Diana to son, an 'India' link - Mountbatten kin's wedding roles
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- Published 4.04.11
|Prince William and Kate Middleton|
April 3: “It is dreadful,” declared India Hicks, the model and former Top Design host, in a supremely proper English accent that made the phrase a symphony of syllables. She was sitting in a room at the Mark hotel on the Upper East Side, gazing out of her window at rain squalls so thick they disguised the adjacent maze of apartment buildings.
True to her origins, Hicks was not about to let the rainy bluster slow her down. Just back from a weekend jaunt to London and en route to her home in the Bahamas, she was in New York to work on a jewellery line, promote Crabtree & Evelyn’s latest fragrance collection and film a segment for Barbara Walters’s royal wedding special on ABC.
Hicks, one of Diana’s five bridesmaids and a goddaughter to Prince Charles, has gradually emerged, with no apologies, in the role of a royal-wedding expert. At Diana’s 1981 wedding, Hicks was a 13-year-old tomboy, reluctantly decked in petticoats and puffed sleeves. Now 43 and the mother of three sons and a daughter (she describes herself as “ferociously organised”), she will clip on a microphone and play commentator for the much-anticipated April 29 nuptials of Diana’s firstborn, Prince William, and Kate Middleton.
It’s a role that Hicks’s mother, Pamela Hicks, a daughter of Countess Mountbatten of Burma and the last Viceroy of India and herself a bridesmaid to Queen Elizabeth, has perhaps surprisingly encouraged.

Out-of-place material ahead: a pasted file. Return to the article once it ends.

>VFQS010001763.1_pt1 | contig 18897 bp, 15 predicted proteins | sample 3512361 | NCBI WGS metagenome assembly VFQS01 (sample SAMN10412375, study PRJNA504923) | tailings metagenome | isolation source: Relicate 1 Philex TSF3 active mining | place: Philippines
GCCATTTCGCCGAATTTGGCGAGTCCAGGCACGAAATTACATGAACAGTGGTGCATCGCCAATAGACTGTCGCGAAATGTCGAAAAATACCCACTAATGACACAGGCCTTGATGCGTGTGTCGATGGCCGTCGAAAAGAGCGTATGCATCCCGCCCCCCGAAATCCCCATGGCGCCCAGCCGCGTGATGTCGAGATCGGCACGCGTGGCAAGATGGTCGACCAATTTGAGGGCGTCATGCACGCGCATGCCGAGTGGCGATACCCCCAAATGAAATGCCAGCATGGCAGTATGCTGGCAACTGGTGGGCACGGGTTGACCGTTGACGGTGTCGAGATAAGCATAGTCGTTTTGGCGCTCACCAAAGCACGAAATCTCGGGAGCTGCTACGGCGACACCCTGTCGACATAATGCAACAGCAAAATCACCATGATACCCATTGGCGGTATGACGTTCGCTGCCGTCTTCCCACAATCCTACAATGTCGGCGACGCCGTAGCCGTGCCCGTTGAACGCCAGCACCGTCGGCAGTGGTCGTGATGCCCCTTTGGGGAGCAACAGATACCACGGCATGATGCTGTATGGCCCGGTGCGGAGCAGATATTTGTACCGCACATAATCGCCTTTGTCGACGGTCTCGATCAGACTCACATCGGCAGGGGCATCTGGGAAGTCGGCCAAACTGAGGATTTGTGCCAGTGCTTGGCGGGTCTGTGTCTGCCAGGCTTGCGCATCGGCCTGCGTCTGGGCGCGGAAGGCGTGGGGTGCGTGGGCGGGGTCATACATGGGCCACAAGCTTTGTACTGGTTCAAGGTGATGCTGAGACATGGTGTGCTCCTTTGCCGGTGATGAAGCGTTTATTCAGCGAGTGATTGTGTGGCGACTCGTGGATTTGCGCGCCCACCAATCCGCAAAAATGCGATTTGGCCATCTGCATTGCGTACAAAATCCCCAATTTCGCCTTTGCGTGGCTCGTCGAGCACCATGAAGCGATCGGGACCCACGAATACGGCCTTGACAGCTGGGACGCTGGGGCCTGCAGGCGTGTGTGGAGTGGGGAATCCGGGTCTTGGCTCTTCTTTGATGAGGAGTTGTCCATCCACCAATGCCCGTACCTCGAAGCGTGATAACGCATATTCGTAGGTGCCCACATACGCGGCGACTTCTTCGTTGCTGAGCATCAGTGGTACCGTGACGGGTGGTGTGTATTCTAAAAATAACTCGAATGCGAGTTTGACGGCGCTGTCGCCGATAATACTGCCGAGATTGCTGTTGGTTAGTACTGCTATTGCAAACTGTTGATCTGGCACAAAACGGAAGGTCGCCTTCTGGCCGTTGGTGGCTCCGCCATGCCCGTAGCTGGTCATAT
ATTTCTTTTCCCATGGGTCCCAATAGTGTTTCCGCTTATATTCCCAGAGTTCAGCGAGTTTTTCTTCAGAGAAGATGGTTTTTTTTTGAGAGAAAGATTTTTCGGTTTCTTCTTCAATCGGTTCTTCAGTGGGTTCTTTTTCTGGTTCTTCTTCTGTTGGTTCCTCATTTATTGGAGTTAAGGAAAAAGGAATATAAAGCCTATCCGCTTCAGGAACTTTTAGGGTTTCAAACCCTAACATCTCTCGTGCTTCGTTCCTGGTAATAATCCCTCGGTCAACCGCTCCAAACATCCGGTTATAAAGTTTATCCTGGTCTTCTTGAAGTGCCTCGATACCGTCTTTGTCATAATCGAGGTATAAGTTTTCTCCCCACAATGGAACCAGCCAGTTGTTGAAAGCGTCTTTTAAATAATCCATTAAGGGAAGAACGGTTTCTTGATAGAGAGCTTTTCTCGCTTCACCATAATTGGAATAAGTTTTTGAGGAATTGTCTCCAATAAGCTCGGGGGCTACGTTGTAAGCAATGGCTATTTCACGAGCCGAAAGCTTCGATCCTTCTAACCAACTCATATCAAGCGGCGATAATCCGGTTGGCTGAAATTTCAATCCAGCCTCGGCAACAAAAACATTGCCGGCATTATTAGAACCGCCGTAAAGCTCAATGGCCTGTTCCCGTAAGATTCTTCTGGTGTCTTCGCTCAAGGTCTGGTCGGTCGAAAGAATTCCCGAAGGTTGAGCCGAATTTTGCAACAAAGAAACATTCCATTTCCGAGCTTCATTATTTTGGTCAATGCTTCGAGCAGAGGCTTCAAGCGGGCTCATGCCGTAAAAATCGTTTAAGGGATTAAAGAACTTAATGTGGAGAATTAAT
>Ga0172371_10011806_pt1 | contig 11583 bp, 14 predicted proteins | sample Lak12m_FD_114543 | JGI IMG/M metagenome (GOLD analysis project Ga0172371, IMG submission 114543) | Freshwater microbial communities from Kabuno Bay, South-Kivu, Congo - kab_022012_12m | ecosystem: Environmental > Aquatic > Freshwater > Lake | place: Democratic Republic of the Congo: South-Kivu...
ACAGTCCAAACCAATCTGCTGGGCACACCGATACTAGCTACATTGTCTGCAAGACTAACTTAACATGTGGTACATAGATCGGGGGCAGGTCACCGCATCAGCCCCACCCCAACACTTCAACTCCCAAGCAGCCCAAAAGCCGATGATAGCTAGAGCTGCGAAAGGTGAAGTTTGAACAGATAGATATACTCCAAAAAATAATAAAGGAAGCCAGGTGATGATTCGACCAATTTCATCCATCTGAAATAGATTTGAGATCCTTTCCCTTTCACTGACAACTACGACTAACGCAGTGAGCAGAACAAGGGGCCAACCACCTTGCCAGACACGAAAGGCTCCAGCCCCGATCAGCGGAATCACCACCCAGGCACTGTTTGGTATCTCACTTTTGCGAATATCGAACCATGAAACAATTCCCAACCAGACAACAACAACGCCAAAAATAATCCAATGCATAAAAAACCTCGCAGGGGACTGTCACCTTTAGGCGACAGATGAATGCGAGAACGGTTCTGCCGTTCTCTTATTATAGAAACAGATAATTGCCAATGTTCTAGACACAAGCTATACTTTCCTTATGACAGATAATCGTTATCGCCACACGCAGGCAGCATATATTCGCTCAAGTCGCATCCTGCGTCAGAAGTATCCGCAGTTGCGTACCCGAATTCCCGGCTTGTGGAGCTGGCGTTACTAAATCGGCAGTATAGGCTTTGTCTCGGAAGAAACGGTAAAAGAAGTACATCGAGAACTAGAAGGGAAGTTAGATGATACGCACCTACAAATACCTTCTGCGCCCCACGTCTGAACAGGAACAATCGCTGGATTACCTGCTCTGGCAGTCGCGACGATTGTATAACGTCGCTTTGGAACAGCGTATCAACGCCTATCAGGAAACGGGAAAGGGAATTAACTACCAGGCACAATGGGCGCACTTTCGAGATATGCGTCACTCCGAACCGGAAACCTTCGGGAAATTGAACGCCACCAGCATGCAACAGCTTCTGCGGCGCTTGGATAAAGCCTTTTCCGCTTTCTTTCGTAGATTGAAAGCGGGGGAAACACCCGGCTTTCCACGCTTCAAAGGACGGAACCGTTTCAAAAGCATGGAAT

“My mother reminds me, ‘You are a part of history,’” said Hicks, taking a seat in the Mark’s dining room and ordering a cup of English Breakfast tea and a bowl of oatmeal. “It’s only 30 years later that you think, I rode in a gilt carriage drawn by horses.”
Though royal commentary is a field more often left to commoners, including the former Fleet Street journalist and Diana biographer Andrew Morton, in Hicks’s view, it’s something of a feminist act to offer her input on an event she described as more typically covered by authoritative “men in grey suits”.
This is far from her own style. Hicks was wearing knee-high black leather boots, skinny jeans, a leopard-print blouse from Zara and a cascade of gold bangles. She was self-deprecating and humorous, encouraging a photographer not to take shots too close to her and casually joking about how she does not know the boldface names often spotted in the Mark’s dining room, let alone the minutiae of celebrity spectacle.
“There are people who are well-read and well-versed in royal weddings,” she said. “I wanted to get back to the fun of it.”
For many years, Hicks distanced herself from the royal circles that surrounded her childhood, focusing on developing her profession. As a model she was best known for her Ralph Lauren ads, and she most recently appeared in a campaign for Tod’s.
She lived and worked in the US before teaming up with David Flint Wood, a onetime ad man and childhood friend (“he would come and rescue me from boarding school,” she said). The couple and their children live in the Bahamas. Following in the steps of her father, the influential interior designer David Hicks, she restored four homes and the Landing on Harbour Island, a hotel in the Bahamas, and published two books on island design.